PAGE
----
I have skied on CXRs 3 generations for the last 10 years or so. They just fit me so well. I like a wide toe box but otherwise normal fit. If you find the Scarpas a little tight at the metatarsal heads you might like the Crispi fit.
                  As far the the performance they are very stiff laterally but pretty easy to flex at the bellows with very little break in. Yes I am still not on NTNs I ski the traditional duck bills.
                  They are a little loose at the ankle as far as I'm concerned and I agree about the liner, its tough to cinch down at the ankle and winds up digging into my shin but I will take it for the forefoot fit!!
                  Aaron
                  DrRoadrash
                  Board Certified GOMER Fixer

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                  • #10
                    I ordered a two shell size range of Evos and Shivers for my fitting, so I was able to compare fit, weight, and flex between the boots in mondo 29 & 30. I'll do a proper review once I get some snow time.

                    The lowers on the Evo and Shiver Rando fit the same, BECAUSE they share the same lowers as the Shiver NTN, but with tech fittings. So think new Scarpa fit, wider in the heel, more volume over the instep, and a bigger toe box. The Scarpa still has a slightly wider toe box than the Crispi Randos, but not by much.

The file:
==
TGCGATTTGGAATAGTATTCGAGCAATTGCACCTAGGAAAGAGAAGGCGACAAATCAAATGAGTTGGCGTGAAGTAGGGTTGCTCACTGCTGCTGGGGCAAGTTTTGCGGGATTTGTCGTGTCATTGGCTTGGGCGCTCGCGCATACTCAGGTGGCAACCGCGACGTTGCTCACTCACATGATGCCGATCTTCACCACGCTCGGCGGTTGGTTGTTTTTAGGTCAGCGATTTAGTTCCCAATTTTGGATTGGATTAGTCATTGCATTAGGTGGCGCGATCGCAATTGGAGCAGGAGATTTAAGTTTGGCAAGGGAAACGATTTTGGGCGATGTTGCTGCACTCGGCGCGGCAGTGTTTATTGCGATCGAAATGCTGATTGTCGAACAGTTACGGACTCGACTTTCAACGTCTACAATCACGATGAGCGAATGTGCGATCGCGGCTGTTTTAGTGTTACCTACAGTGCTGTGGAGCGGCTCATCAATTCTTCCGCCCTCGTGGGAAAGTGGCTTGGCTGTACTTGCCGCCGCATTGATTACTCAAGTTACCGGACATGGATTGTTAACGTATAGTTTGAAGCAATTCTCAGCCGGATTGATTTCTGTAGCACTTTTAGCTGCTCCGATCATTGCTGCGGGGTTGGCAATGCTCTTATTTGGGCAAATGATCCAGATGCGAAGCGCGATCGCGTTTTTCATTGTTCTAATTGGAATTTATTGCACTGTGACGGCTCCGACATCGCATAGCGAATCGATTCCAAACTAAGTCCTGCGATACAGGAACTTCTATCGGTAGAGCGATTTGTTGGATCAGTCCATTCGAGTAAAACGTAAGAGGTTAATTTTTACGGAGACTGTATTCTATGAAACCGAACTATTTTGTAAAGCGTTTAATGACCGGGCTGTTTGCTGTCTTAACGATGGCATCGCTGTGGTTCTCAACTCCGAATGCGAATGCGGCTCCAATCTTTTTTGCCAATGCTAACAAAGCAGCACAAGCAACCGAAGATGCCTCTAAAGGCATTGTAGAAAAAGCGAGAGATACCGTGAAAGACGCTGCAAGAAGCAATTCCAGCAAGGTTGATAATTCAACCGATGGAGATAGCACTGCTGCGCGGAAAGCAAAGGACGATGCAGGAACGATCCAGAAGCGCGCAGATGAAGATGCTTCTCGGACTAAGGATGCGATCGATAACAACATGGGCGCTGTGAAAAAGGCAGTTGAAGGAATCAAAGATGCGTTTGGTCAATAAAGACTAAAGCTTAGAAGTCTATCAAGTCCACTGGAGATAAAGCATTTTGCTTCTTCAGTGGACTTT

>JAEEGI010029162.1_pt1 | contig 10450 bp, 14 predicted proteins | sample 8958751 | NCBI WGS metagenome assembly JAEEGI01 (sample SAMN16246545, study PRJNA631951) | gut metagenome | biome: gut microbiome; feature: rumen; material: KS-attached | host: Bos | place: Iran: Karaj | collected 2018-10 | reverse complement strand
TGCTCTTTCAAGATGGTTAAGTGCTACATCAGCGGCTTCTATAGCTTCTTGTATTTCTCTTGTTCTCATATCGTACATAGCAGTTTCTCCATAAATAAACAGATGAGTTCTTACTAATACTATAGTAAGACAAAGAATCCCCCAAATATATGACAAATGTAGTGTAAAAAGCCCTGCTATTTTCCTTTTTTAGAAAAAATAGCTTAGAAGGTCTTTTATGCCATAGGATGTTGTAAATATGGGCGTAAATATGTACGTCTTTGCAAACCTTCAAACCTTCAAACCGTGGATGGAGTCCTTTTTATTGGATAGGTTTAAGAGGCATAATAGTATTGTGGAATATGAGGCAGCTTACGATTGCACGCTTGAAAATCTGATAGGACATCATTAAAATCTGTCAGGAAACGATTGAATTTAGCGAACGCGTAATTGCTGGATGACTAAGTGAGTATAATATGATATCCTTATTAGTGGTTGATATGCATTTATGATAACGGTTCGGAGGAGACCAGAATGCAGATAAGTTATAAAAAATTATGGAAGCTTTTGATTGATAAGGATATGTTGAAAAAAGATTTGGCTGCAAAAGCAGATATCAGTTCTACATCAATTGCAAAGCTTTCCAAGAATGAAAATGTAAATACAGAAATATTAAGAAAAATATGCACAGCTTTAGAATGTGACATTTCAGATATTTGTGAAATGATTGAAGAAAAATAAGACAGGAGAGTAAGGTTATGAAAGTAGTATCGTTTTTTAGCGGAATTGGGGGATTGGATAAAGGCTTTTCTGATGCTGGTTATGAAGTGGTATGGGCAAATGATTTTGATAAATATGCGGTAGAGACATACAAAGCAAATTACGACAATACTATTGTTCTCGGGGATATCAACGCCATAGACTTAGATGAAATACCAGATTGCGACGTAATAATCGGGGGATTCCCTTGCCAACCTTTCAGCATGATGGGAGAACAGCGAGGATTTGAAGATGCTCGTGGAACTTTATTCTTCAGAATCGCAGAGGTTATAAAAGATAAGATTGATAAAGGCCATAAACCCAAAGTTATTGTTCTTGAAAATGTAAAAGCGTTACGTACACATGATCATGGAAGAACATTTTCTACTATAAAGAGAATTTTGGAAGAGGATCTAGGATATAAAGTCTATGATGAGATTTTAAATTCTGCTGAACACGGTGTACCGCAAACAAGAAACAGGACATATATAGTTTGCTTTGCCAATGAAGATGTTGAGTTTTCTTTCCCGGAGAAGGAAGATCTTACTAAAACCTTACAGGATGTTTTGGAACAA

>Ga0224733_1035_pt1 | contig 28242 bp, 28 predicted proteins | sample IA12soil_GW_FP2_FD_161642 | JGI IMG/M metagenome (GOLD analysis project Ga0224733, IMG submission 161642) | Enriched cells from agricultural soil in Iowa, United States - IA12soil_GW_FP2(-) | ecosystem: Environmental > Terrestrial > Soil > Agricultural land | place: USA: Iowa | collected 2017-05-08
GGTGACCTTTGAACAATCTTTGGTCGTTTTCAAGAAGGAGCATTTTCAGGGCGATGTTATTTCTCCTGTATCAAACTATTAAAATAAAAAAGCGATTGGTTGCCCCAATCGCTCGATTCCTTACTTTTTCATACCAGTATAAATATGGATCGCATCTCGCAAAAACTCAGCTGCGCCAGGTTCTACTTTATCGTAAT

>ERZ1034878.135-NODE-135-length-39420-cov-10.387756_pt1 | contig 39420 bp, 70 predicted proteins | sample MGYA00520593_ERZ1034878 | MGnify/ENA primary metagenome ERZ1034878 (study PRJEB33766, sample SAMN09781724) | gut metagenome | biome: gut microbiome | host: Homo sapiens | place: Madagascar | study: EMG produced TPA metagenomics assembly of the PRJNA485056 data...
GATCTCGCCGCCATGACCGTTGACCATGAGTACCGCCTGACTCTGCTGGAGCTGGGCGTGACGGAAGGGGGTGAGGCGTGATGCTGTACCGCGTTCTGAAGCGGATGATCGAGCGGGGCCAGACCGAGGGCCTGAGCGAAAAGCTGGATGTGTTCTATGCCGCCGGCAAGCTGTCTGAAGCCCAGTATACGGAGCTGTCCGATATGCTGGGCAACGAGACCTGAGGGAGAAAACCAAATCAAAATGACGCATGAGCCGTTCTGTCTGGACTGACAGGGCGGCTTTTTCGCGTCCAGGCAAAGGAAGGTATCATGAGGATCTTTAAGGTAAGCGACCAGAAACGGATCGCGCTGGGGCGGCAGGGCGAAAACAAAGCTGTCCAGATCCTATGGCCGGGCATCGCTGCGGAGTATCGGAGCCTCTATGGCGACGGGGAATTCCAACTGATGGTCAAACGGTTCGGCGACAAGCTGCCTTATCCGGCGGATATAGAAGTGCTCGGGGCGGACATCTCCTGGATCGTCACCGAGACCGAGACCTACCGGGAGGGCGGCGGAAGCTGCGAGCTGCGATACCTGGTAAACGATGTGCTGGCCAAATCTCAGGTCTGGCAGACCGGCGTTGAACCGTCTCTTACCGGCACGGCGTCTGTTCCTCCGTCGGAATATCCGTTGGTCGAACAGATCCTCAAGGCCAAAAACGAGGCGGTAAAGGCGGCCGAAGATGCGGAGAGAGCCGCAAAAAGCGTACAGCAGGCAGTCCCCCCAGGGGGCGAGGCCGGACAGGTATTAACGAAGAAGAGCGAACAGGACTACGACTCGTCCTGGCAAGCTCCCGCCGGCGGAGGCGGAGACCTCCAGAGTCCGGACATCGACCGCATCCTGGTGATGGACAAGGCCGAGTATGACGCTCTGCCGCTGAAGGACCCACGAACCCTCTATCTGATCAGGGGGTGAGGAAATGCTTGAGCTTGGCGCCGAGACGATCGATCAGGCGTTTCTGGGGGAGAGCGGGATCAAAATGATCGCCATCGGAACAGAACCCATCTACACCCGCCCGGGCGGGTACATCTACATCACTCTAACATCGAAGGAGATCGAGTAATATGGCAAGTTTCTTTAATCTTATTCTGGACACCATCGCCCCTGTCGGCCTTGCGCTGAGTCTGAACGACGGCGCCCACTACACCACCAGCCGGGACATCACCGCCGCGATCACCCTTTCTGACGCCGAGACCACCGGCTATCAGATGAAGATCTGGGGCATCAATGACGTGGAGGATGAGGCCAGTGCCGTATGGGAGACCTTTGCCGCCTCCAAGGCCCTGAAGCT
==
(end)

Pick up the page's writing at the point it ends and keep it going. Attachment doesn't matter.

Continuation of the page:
The uppers are where the Shiver and Evo Rando stand apart. The Evos have the same high cuff four buckle upper as the orange and green Evo NTN, the addition of a small spoiler at the top of the tongue makes pressing the cuff a little more effective.

                    The Shiver Rando, sadly, has the same three buckle cuff as the second gen Shiver Rando, so it's a little too low in the front for big ski use, resulting in some mid shin pinching where the cuff presses into the liner. I suppose you could add a spoiler as they did with the Evo, but as it sits the Shiver Rando is a heavy boot with a short tongue.

                    I terms of flex, the Rando bellows are nice and firm, thankfully stiffer than my 2013 TX, about on par with the Shiver NTN and the Evo NTN Green boots. So in order of bellows stiffness (stiffest to softest):